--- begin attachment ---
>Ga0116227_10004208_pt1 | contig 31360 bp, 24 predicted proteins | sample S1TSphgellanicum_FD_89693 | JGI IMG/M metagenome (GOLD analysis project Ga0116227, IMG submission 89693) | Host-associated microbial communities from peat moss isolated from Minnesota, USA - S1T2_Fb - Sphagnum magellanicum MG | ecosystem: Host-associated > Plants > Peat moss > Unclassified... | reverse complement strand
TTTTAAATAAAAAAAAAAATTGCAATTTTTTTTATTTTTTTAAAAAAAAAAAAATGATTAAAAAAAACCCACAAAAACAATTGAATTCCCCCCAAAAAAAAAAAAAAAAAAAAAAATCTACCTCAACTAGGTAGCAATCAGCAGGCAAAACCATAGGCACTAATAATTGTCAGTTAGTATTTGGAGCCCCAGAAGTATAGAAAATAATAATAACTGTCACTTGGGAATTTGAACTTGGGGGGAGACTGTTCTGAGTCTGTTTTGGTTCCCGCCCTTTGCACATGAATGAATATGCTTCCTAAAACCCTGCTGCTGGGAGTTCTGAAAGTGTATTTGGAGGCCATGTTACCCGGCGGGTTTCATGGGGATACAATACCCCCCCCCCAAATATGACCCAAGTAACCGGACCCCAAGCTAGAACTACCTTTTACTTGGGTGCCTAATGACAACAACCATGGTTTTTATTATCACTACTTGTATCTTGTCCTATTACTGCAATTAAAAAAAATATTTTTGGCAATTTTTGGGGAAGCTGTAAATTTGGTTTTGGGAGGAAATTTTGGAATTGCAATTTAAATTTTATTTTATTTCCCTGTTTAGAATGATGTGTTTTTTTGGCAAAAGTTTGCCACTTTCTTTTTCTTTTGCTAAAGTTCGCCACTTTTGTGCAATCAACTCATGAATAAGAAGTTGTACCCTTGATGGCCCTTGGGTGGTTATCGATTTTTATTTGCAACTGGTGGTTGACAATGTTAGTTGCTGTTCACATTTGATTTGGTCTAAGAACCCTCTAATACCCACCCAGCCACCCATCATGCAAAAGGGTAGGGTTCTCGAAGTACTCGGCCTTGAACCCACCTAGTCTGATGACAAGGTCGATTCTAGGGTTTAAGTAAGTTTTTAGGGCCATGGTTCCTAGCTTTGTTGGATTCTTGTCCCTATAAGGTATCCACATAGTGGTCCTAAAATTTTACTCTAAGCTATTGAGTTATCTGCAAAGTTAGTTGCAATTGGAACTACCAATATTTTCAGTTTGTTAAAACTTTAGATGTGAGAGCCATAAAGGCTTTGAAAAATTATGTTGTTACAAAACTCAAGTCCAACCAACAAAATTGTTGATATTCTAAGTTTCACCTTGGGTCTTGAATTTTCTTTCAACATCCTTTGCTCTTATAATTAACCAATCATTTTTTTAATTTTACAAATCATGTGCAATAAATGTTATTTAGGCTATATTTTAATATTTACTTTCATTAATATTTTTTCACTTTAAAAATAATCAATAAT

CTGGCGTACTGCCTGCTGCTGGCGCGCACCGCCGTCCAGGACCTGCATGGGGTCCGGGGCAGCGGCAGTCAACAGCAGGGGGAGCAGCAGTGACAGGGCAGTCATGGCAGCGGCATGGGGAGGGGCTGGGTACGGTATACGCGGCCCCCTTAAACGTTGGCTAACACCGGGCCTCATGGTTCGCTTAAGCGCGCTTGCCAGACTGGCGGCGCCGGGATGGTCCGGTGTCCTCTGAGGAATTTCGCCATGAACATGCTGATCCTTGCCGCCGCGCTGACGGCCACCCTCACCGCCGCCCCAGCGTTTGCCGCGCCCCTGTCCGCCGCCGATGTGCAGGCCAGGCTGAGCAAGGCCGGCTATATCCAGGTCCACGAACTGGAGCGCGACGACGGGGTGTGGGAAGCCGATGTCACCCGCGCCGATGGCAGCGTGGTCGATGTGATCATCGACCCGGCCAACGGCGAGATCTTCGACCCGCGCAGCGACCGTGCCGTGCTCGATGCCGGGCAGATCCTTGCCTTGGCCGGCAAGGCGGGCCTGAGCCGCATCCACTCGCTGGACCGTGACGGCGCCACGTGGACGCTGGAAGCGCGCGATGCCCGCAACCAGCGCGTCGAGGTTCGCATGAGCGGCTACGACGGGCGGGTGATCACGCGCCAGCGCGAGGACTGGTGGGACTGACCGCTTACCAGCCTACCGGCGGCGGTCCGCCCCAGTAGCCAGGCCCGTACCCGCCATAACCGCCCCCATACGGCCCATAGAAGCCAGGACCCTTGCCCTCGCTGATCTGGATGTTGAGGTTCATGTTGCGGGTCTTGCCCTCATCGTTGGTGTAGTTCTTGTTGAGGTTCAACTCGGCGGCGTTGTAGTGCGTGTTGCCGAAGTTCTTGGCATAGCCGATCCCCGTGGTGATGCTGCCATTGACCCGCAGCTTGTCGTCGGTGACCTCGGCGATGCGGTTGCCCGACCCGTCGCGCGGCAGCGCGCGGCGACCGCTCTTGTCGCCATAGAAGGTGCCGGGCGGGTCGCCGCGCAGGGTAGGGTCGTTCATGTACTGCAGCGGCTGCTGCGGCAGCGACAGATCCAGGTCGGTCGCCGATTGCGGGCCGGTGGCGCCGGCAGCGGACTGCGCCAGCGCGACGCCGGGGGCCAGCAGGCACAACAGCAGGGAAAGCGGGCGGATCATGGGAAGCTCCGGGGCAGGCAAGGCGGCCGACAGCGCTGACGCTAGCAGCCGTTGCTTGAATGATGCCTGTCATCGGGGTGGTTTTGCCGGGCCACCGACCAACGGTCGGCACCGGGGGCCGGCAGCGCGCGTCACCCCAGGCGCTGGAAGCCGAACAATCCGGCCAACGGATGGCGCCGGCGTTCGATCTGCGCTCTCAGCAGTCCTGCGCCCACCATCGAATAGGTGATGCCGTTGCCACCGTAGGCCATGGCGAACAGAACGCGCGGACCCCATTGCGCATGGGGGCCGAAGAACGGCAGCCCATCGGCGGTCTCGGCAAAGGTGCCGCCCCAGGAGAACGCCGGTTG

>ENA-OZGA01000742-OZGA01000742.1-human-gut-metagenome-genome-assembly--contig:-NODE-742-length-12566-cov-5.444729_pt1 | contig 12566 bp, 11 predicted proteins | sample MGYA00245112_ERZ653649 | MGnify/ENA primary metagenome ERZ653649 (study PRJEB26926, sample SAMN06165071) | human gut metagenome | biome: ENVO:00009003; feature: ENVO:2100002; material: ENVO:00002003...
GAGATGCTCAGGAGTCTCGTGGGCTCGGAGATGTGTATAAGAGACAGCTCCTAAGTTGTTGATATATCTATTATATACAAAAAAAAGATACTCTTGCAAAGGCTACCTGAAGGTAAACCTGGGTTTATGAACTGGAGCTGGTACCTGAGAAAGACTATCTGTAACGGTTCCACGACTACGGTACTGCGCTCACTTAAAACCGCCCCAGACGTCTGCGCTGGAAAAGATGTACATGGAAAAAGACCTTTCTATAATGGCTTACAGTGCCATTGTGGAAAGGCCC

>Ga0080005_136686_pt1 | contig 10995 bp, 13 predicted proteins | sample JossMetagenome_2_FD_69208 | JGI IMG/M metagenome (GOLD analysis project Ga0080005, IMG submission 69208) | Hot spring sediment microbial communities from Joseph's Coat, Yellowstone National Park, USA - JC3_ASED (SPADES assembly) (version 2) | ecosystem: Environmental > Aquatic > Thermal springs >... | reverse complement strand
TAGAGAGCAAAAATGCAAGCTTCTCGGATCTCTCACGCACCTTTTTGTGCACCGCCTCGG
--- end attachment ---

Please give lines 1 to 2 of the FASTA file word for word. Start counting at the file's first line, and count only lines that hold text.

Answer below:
>Ga0116227_10004208_pt1 | contig 31360 bp, 24 predicted proteins | sample S1TSphgellanicum_FD_89693 | JGI IMG/M metagenome (GOLD analysis project Ga0116227, IMG submission 89693) | Host-associated microbial communities from peat moss isolated from Minnesota, USA - S1T2_Fb - Sphagnum magellanicum MG | ecosystem: Host-associated > Plants > Peat moss > Unclassified... | reverse complement strand
TTTTAAATAAAAAAAAAAATTGCAATTTTTTTTATTTTTTTAAAAAAAAAAAAATGATTAAAAAAAACCCACAAAAACAATTGAATTCCCCCCAAAAAAAAAAAAAAAAAAAAAAATCTACCTCAACTAGGTAGCAATCAGCAGGCAAAACCATAGGCACTAATAATTGTCAGTTAGTATTTGGAGCCCCAGAAGTATAGAAAATAATAATAACTGTCACTTGGGAATTTGAACTTGGGGGGAGACTGTTCTGAGTCTGTTTTGGTTCCCGCCCTTTGCACATGAATGAATATGCTTCCTAAAACCCTGCTGCTGGGAGTTCTGAAAGTGTATTTGGAGGCCATGTTACCCGGCGGGTTTCATGGGGATACAATACCCCCCCCCCAAATATGACCCAAGTAACCGGACCCCAAGCTAGAACTACCTTTTACTTGGGTGCCTAATGACAACAACCATGGTTTTTATTATCACTACTTGTATCTTGTCCTATTACTGCAATTAAAAAAAATATTTTTGGCAATTTTTGGGGAAGCTGTAAATTTGGTTTTGGGAGGAAATTTTGGAATTGCAATTTAAATTTTATTTTATTTCCCTGTTTAGAATGATGTGTTTTTTTGGCAAAAGTTTGCCACTTTCTTTTTCTTTTGCTAAAGTTCGCCACTTTTGTGCAATCAACTCATGAATAAGAAGTTGTACCCTTGATGGCCCTTGGGTGGTTATCGATTTTTATTTGCAACTGGTGGTTGACAATGTTAGTTGCTGTTCACATTTGATTTGGTCTAAGAACCCTCTAATACCCACCCAGCCACCCATCATGCAAAAGGGTAGGGTTCTCGAAGTACTCGGCCTTGAACCCACCTAGTCTGATGACAAGGTCGATTCTAGGGTTTAAGTAAGTTTTTAGGGCCATGGTTCCTAGCTTTGTTGGATTCTTGTCCCTATAAGGTATCCACATAGTGGTCCTAAAATTTTACTCTAAGCTATTGAGTTATCTGCAAAGTTAGTTGCAATTGGAACTACCAATATTTTCAGTTTGTTAAAACTTTAGATGTGAGAGCCATAAAGGCTTTGAAAAATTATGTTGTTACAAAACTCAAGTCCAACCAACAAAATTGTTGATATTCTAAGTTTCACCTTGGGTCTTGAATTTTCTTTCAACATCCTTTGCTCTTATAATTAACCAATCATTTTTTTAATTTTACAAATCATGTGCAATAAATGTTATTTAGGCTATATTTTAATATTTACTTTCATTAATATTTTTTCACTTTAAAAATAATCAATAAT